The work of the BOKU CO2compensation system is accompanied by a scientific advisory board. This Advisory Board is appointed by the Rectorate of BOKU at the suggestion of the Center for Global Change and Sustainability. Attention is paid to a mixture of BOKU members and representatives of external, relevant organizations (e.g. Austrian Development Bank and Austrian Development Agency). These members have proven competencies in the field of climate policy and CO2compensation as well as knowledge of local conditions and countries in which BOKU climate protection projects are carried out.

All projects that are eligible for compensation are checked by the advisory board. Attention is paid to the projects themselves, as well as to the CO2methodology used and the associated calculations of the CO2saved. In addition, a number of social and ecological criteria are used in project selection and implementation, which are also checked by the advisory board.

Methods were developed at BOKU to calculate the emissions. These are based on the IPCC, Gold Standard and Verified Carbon Standard. The reason for the changes to the "classic" methods is above all the size of the BOKU climate protection projects. Furthermore, two types of projects are distinguished at BOKU:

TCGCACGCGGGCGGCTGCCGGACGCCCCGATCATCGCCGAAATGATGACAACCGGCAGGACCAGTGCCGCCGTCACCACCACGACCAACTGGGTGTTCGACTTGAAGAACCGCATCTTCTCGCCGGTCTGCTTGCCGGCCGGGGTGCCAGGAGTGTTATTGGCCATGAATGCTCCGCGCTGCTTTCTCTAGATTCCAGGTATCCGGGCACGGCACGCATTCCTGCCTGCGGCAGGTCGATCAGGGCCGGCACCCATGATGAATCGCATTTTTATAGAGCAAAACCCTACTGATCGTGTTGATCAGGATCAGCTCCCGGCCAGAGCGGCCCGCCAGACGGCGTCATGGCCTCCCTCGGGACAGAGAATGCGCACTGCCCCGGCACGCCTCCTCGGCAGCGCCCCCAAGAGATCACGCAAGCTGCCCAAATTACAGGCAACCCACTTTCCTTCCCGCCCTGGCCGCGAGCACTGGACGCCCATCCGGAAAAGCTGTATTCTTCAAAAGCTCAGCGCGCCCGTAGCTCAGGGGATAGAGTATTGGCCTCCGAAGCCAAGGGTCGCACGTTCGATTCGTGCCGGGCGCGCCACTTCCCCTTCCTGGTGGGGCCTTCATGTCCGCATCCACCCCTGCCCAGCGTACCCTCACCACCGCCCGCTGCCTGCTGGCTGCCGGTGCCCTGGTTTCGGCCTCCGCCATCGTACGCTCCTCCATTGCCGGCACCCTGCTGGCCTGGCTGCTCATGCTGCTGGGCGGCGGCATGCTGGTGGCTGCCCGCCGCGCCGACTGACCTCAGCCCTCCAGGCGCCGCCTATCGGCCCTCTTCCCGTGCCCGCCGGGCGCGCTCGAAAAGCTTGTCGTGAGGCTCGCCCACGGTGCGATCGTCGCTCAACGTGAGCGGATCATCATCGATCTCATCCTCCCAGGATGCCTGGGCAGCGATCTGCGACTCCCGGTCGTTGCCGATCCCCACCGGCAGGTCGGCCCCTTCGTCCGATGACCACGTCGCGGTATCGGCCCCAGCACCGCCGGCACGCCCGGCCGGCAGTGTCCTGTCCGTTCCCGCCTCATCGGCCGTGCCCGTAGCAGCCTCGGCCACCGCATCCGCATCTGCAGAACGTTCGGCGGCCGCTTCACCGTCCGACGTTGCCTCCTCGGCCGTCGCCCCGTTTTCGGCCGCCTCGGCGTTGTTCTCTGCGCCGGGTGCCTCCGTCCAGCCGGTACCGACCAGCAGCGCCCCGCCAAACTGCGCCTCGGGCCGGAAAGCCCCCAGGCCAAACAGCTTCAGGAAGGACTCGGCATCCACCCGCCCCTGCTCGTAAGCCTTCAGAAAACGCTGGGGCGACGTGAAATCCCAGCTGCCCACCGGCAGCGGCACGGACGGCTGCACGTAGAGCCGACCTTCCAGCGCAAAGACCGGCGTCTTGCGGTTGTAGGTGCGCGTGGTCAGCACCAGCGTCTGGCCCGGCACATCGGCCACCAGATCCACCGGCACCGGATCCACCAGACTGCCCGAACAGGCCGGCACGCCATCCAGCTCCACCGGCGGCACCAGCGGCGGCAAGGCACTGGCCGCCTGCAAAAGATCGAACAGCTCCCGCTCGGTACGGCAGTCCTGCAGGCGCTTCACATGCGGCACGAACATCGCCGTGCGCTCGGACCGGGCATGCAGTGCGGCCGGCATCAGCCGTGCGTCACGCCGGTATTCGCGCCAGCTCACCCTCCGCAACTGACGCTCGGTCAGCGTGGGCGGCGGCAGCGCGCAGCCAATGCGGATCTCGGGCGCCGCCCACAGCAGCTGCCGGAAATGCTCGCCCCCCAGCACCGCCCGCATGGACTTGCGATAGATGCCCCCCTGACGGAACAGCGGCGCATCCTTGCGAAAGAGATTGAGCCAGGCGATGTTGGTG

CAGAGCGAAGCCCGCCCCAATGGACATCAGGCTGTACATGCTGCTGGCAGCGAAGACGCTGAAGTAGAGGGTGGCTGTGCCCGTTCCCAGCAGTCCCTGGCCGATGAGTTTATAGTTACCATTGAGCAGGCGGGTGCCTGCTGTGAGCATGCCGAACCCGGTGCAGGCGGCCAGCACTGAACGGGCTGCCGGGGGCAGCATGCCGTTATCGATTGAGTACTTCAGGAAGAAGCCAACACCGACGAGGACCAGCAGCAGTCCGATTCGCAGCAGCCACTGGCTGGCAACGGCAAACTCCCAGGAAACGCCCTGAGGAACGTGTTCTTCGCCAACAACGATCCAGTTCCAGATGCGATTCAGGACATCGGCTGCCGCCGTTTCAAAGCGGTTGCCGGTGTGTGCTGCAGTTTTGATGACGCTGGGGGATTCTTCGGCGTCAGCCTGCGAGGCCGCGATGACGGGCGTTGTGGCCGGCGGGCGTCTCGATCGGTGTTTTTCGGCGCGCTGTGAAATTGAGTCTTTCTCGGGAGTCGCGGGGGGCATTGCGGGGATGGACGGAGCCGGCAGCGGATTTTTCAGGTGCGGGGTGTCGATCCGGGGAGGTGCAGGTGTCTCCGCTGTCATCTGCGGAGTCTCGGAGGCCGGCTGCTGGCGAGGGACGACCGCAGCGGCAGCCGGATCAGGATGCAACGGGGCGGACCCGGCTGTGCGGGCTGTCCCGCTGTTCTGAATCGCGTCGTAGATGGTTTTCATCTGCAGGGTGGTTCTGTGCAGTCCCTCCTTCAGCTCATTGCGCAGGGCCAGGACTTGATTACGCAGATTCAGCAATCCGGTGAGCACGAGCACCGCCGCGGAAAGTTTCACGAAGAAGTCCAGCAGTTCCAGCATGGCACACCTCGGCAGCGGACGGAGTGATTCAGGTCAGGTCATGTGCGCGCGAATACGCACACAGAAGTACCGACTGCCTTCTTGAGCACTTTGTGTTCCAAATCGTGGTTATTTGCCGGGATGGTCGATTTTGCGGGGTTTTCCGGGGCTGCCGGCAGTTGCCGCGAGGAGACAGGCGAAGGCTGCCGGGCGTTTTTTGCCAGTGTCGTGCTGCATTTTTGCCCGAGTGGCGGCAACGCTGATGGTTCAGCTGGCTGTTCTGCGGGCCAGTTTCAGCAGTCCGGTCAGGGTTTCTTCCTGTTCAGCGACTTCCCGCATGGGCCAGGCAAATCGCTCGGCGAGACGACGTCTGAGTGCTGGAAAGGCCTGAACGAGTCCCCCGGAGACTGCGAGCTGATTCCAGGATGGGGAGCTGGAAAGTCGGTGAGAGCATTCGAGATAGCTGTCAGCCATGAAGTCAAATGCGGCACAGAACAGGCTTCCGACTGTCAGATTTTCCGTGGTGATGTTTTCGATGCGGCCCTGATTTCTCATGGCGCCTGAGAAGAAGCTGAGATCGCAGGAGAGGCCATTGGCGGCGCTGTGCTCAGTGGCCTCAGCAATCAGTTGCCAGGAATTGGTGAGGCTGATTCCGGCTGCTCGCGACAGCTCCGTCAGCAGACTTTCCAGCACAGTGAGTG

• Projects carried out by BOKU in cooperation with organizations
    • Here the data is collected by scientists and master theses are written
  • Cooperation with other organizations such as Caritas or HELIOZ
    • Here, monitoring is checked by the competence center for climate neutrality.
A special feature that distinguishes the BOKU climate protection projects from others is that a CO2 buffer is always planned in.